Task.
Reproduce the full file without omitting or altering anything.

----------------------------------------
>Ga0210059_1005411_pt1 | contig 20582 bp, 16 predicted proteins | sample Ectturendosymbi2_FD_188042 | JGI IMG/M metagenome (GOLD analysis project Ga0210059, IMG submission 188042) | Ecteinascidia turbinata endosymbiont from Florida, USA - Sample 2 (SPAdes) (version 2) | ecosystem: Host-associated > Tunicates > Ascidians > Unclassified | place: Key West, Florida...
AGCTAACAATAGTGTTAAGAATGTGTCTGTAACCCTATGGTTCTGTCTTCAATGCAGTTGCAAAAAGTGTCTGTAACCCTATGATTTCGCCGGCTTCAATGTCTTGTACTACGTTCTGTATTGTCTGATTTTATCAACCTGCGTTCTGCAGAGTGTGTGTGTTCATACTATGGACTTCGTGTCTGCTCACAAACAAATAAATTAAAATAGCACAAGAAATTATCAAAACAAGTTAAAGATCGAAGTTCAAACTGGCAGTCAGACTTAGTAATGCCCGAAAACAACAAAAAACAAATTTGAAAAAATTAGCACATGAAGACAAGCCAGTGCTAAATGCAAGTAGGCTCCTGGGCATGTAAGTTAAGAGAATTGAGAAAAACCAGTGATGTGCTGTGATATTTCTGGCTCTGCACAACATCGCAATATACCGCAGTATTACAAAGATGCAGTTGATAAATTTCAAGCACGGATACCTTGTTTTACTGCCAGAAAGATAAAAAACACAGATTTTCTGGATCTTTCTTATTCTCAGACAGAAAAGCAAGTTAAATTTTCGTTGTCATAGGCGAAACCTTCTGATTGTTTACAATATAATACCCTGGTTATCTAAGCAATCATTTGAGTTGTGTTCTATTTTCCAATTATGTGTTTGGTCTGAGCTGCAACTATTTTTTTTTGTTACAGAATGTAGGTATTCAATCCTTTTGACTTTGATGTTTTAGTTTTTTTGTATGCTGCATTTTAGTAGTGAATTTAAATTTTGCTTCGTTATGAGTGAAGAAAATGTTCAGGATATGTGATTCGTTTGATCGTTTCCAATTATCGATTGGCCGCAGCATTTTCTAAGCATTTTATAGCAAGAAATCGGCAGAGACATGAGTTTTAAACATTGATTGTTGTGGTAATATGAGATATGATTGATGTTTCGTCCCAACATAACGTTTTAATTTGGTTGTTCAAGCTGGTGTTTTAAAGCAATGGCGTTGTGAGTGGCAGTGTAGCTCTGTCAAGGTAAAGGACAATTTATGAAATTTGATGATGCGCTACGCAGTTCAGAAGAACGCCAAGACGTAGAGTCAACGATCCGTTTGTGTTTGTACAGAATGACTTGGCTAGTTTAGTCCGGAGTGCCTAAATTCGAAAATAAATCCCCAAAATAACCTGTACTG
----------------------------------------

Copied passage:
>Ga0210059_1005411_pt1 | contig 20582 bp, 16 predicted proteins | sample Ectturendosymbi2_FD_188042 | JGI IMG/M metagenome (GOLD analysis project Ga0210059, IMG submission 188042) | Ecteinascidia turbinata endosymbiont from Florida, USA - Sample 2 (SPAdes) (version 2) | ecosystem: Host-associated > Tunicates > Ascidians > Unclassified | place: Key West, Florida...
AGCTAACAATAGTGTTAAGAATGTGTCTGTAACCCTATGGTTCTGTCTTCAATGCAGTTGCAAAAAGTGTCTGTAACCCTATGATTTCGCCGGCTTCAATGTCTTGTACTACGTTCTGTATTGTCTGATTTTATCAACCTGCGTTCTGCAGAGTGTGTGTGTTCATACTATGGACTTCGTGTCTGCTCACAAACAAATAAATTAAAATAGCACAAGAAATTATCAAAACAAGTTAAAGATCGAAGTTCAAACTGGCAGTCAGACTTAGTAATGCCCGAAAACAACAAAAAACAAATTTGAAAAAATTAGCACATGAAGACAAGCCAGTGCTAAATGCAAGTAGGCTCCTGGGCATGTAAGTTAAGAGAATTGAGAAAAACCAGTGATGTGCTGTGATATTTCTGGCTCTGCACAACATCGCAATATACCGCAGTATTACAAAGATGCAGTTGATAAATTTCAAGCACGGATACCTTGTTTTACTGCCAGAAAGATAAAAAACACAGATTTTCTGGATCTTTCTTATTCTCAGACAGAAAAGCAAGTTAAATTTTCGTTGTCATAGGCGAAACCTTCTGATTGTTTACAATATAATACCCTGGTTATCTAAGCAATCATTTGAGTTGTGTTCTATTTTCCAATTATGTGTTTGGTCTGAGCTGCAACTATTTTTTTTTGTTACAGAATGTAGGTATTCAATCCTTTTGACTTTGATGTTTTAGTTTTTTTGTATGCTGCATTTTAGTAGTGAATTTAAATTTTGCTTCGTTATGAGTGAAGAAAATGTTCAGGATATGTGATTCGTTTGATCGTTTCCAATTATCGATTGGCCGCAGCATTTTCTAAGCATTTTATAGCAAGAAATCGGCAGAGACATGAGTTTTAAACATTGATTGTTGTGGTAATATGAGATATGATTGATGTTTCGTCCCAACATAACGTTTTAATTTGGTTGTTCAAGCTGGTGTTTTAAAGCAATGGCGTTGTGAGTGGCAGTGTAGCTCTGTCAAGGTAAAGGACAATTTATGAAATTTGATGATGCGCTACGCAGTTCAGAAGAACGCCAAGACGTAGAGTCAACGATCCGTTTGTGTTTGTACAGAATGACTTGGCTAGTTTAGTCCGGAGTGCCTAAATTCGAAAATAAATCCCCAAAATAACCTGTACTG